The general principle that may be derived from the foregoing cases is that "[i]f the statute does mandate exhaustion, a court cannot excuse it." Avocados Plus, 361 U.S. App. D.C. at 523, 370 F.3d at 1247. Here, the governing statute, D.C. Code § 47-825.01 (j-l), mandates use of administrative remedies as a jurisdictional prerequisite. See D.C. Code § 47-825.01 (j-l) ("[T]he owner shall have first appealed in good faith the assessed value or classification to the [BRPAA] immediately preceding the appeal to the Superior Court . . . ."). Accordingly, what appellees perceive as the futility or impracticability of review by the BRPAA did not provide a basis upon which the Tax Division could ignore statutory limitations and lawfully exercise jurisdiction over a tax refund suit on behalf of class members who did not first pursue administrative relief. See Kleiboemer, 458 A.2d at 734 ("Tax statutes are necessarily formalistic and often technical. It is essential that we adhere to their technicalities, even if at times a seeming hardship results to the taxpayer." (internal citation and quotation omitted)); cf. Heckler v. Ringer, 466 U.S. 602, 627, 627 n.14 (1984) (noting that "[i]n 1982 there were 48 million claims filed under Part A of the Medicare Program," but nevertheless reinstating dismissal for lack of jurisdiction over claims by plaintiffs who had failed to pursue administrative appeals before filing suit to challenge a Medicare payment policy, reasoning that "[i]n the best of all worlds, immediate judicial access for all of these parties might be desirable. But Congress, in [42 U.S.C.] § 405(g) and § 405(h), struck a different balance, refusing declaratory relief and requiring that administrative remedies be exhausted before judicial review of the Secretary's decisions takes place").*fn12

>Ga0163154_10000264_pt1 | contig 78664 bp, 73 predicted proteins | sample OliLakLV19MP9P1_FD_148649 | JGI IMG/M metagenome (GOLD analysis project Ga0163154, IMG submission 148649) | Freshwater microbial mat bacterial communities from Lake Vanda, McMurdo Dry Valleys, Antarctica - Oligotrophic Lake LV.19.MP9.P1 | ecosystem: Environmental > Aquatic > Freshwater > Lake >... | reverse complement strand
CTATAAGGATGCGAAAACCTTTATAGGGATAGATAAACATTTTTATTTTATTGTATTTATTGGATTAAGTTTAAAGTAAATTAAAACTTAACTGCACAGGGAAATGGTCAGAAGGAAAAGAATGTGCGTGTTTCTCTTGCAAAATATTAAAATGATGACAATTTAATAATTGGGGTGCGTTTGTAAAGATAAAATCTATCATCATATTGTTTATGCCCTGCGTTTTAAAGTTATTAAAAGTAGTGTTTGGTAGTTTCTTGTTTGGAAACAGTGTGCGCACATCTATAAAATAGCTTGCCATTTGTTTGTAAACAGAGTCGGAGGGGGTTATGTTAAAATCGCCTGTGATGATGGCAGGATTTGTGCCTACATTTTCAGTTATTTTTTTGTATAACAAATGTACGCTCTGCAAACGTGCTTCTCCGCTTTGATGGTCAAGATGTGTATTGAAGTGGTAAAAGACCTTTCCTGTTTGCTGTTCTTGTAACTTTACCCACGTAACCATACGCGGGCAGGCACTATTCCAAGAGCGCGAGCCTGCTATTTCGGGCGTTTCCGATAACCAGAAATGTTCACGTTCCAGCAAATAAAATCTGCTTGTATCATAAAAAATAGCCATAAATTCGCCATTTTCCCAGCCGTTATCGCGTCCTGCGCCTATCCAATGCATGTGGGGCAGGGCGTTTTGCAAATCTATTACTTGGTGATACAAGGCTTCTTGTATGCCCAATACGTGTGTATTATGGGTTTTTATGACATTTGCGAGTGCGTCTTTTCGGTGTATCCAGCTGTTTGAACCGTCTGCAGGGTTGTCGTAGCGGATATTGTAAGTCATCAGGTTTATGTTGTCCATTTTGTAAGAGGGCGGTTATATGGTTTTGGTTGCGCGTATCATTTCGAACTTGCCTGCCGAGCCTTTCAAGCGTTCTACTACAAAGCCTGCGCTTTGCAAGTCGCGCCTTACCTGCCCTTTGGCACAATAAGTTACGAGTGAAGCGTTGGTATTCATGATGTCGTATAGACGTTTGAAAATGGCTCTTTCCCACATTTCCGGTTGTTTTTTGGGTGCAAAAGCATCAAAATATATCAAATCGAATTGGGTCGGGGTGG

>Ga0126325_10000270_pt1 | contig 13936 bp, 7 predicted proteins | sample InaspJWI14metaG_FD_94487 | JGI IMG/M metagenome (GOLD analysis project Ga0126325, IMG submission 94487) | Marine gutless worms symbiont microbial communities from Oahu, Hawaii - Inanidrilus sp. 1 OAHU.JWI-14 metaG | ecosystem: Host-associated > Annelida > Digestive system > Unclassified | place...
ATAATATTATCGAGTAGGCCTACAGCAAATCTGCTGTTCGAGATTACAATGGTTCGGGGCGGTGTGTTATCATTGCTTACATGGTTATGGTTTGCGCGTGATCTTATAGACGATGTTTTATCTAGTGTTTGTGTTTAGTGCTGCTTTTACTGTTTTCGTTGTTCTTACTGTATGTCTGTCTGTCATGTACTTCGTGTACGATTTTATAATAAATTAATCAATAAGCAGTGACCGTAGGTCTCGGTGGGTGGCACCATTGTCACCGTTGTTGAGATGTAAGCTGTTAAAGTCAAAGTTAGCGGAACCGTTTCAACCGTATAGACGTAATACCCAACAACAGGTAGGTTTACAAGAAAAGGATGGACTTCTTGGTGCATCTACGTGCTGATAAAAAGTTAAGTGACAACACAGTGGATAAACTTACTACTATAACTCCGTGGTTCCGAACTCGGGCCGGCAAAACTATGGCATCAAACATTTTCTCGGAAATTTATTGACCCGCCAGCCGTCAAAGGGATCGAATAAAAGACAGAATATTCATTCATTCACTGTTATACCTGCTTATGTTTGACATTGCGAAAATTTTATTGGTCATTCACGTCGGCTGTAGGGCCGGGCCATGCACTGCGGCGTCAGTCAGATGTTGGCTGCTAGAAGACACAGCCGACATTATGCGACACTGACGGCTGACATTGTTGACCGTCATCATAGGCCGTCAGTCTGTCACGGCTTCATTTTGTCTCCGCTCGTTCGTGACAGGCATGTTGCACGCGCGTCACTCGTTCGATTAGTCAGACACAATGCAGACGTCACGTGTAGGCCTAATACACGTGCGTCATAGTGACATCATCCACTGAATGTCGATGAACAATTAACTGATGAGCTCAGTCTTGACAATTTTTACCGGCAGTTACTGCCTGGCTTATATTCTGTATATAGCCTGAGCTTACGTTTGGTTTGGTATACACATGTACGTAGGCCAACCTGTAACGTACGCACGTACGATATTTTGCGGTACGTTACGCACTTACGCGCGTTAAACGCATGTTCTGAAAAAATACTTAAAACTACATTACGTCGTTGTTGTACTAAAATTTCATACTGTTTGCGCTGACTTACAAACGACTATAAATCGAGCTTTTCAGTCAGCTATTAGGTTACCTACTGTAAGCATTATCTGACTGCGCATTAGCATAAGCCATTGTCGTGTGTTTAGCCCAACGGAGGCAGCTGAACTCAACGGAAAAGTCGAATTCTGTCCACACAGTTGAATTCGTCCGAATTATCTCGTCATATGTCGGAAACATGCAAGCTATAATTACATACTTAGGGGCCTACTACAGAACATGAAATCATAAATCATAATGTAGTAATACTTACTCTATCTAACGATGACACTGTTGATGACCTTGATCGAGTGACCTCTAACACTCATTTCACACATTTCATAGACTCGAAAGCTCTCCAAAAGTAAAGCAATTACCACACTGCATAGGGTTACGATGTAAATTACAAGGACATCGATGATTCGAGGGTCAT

Adherence to the statutory prerequisites for Superior Court jurisdiction over property tax refund suits does not conflict with the statutory mandate that the Superior Court permit property tax class actions.*fn13 As we observed in Kleiboemer, at the time Congress directed the Superior Court to adopt class action rules for tax cases, the federal courts consistently held that the filing of an administrative claim was a prerequisite to recover refunds. . . . There is no reason to believe that Congress intended a different rule for the District of Columbia.

458 A.2d at 733 n.2; see also Smith v. Murphy, 294 A.2d 357, 360 (D.C. 1972) ("[A]ssertion of class relief cannot vest jurisdiction where it does not otherwise exist."). Although in Kleiboemer we addressed a different provision of the District's tax code, our reasoning there applies equally in the instant cases: "[W]e cannot agree either with appellants' argument that, even if an administrative claim must be filed, the claim for refund filed by appellant . . . on behalf of the entire class satisfies the [statutory] requirements . . . . The statute plainly states that the claim must be filed 'by the taxpayer.'" 458 A.2d at 734 n.4. Requests for administrative review of proposed assessments of residential property and appeals of the same to the BRPAA and the Tax Division likewise are permitted only for the owner/taxpayer. See D.C. Code§47-802(5) (common definition of "owner" and "taxpayer"); D.C. Code §§ 47-825.01 (f-1)(1)(A), and (2) and (j-1) (prescribing administrative review process available to an "owner"); see also D.C. Code § 47-825.01 (e) ("[A]ny taxpayer may, on behalf of the general public of the District, appeal to the [BRPAA] the assessment of any real property except Class 1 [i.e., residential] Property" (italics added)). The Tax Division rule permitting taxpayer class actions is not superfluous, as it may be fully utilized by a class of taxpayers all of whom have satisfied the administrative prerequisites to filing suit with respect to their own Class 1 properties (provided they otherwise meet the criteria making class treatment appropriate).